Our Father in heaven, may your name be kept holy.
May your Kingdom come soon.
May your will be done on earth, as it is in heaven.
Give us today the food we need, and forgive us our sins, as we have forgiven those who sin against us.
And don't let us yield to temptation, but rescue us from the evil one.
For yours is the kingdom and the power and the glory forever. Amen
We're continuing our Covenant Weekly series walking through the prayer Jesus taught his disciples in Matthew 6. With the next line, "may your will be done on earth, as it is in heaven." Jesus prays for something so profound that we sometimes miss it as followers of Jesus.
Our Father is not just one in heaven, set apart and distant. We are praying for his kingdom to come soon, but we aren't praying for that kingdom to come somewhere else. The prayer is for the reality that exists within heaven - the kingdom of our Father - to become the reality here on earth.
This prayer longs for the peace of God to come here. The love of God to be known here. The presence of God to be felt here. The justice of God to be spread here. The mercy of God to be extended here. The life of God to be lived here. Here. And now.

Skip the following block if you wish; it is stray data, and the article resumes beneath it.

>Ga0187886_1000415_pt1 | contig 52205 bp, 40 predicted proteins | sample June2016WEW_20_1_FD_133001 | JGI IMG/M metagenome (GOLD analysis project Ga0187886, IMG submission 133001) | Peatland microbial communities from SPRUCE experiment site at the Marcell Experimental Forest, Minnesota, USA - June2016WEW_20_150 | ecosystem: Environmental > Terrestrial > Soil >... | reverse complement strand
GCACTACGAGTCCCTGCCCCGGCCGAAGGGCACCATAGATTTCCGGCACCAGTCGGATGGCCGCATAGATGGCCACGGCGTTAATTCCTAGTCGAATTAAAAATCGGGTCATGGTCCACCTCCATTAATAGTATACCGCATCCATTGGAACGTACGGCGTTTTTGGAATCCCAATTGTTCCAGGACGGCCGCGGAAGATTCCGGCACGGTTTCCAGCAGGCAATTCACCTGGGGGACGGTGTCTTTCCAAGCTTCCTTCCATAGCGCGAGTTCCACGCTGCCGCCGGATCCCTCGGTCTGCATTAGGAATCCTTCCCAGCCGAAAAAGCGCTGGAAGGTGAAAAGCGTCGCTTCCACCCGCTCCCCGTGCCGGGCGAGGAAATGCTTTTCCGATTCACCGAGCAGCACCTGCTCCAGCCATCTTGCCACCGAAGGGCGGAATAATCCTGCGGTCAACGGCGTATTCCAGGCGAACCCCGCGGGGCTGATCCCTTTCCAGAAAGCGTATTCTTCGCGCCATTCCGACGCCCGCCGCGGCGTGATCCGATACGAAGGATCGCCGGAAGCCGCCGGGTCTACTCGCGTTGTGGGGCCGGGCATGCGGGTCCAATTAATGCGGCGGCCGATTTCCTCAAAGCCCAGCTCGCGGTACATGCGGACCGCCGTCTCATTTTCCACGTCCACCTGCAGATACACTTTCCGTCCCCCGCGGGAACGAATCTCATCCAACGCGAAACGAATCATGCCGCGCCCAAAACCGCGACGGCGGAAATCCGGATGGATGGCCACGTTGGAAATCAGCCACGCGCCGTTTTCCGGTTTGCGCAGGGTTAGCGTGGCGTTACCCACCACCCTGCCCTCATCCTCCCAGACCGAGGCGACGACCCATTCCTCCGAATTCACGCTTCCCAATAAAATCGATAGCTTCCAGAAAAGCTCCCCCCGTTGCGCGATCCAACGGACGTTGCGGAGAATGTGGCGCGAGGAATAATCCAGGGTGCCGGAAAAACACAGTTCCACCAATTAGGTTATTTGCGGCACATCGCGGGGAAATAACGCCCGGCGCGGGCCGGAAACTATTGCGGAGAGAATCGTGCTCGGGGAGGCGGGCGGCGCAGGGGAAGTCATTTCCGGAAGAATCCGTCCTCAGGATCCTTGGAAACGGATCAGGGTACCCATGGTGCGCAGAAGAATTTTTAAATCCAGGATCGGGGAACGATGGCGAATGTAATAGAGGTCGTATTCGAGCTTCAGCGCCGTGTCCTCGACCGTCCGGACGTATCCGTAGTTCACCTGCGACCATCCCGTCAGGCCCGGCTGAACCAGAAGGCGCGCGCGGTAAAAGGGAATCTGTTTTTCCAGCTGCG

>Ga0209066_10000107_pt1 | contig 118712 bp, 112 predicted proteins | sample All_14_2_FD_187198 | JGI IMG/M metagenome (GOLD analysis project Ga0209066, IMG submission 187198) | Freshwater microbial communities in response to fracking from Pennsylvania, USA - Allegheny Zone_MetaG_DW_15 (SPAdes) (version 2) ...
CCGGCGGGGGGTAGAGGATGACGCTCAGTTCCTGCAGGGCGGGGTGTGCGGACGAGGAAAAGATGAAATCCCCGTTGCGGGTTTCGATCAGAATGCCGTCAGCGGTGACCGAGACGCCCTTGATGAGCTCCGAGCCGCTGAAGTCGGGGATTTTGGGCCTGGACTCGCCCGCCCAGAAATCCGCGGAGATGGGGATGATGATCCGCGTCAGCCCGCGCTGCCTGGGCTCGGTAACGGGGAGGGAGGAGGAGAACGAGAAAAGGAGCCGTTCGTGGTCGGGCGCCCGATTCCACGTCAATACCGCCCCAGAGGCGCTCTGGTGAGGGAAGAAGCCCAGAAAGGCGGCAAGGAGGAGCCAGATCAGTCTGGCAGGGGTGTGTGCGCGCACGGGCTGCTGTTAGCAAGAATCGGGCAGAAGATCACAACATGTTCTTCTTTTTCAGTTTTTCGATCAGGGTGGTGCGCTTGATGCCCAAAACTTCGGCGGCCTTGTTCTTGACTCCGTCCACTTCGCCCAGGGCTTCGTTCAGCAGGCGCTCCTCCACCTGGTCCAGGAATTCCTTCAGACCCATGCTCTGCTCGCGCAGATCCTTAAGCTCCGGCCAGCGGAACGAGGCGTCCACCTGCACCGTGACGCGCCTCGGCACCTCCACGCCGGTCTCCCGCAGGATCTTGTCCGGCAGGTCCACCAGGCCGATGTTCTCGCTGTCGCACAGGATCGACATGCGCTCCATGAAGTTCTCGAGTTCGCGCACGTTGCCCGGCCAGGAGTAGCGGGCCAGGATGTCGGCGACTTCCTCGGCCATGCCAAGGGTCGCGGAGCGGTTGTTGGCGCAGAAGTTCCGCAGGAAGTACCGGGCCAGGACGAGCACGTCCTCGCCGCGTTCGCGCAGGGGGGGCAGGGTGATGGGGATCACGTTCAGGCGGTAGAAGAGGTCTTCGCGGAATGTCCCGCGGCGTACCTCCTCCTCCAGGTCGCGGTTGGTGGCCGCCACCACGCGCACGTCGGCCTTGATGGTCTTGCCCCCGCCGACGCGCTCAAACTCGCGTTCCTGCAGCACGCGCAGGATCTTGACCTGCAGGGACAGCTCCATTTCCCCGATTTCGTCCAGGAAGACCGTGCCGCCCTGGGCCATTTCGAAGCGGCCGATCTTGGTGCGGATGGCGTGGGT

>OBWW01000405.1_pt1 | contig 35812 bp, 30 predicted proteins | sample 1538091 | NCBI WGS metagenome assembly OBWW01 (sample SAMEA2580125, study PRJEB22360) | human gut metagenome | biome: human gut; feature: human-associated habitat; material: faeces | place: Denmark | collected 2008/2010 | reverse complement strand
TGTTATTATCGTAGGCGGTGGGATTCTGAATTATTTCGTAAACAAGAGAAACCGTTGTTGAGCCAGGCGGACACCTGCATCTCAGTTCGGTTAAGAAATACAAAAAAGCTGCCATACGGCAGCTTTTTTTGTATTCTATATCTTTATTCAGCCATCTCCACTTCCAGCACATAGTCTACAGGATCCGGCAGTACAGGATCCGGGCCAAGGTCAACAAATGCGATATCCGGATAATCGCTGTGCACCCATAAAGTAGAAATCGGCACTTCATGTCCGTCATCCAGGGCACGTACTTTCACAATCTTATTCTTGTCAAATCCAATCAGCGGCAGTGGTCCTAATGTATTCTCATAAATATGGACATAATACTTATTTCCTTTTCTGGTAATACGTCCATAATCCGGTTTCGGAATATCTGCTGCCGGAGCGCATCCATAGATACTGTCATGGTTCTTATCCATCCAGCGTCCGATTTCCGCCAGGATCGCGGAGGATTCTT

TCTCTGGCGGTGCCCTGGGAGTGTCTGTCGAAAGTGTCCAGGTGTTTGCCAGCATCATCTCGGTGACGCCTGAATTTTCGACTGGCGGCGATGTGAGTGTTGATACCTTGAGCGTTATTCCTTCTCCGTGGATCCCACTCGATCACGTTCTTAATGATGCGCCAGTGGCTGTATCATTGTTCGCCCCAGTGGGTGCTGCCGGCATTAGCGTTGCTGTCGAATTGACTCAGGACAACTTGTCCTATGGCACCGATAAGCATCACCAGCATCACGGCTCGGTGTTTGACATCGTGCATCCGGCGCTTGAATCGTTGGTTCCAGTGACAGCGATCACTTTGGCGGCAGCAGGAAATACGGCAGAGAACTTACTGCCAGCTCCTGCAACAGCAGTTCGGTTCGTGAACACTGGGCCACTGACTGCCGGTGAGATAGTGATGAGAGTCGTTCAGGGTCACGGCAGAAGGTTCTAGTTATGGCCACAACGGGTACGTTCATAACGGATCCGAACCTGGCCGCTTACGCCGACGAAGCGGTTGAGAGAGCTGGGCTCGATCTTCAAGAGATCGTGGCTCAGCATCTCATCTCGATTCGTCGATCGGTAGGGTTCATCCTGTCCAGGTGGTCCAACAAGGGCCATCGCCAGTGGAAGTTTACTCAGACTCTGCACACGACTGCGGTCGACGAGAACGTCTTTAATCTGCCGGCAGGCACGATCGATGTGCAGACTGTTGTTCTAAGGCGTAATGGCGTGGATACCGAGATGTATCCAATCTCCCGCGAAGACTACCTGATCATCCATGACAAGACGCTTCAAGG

And as we pray, we are challenged to think about how we are a part of God answering that prayer. We cannot reasonably pray for God's will to be done here while working in ways that oppose that will. It's like praying for God to help me lose weight while eating my triple Big Mac with upsized fries and coke. I can pray for it, but any reasonable person would rightly suggest that my prayers are meaningless and that I don't really want what I say I want.
In Genesis 1 humanity was created and given the mandate to extend the will and way of God over creation - to care for it in a way that reflected him in the world. This is what we lost with the fall. This is what we pray will be renewed as we pray your will be done on earth, as it is in heaven. And this is what we work with God towards in response to our own prayer.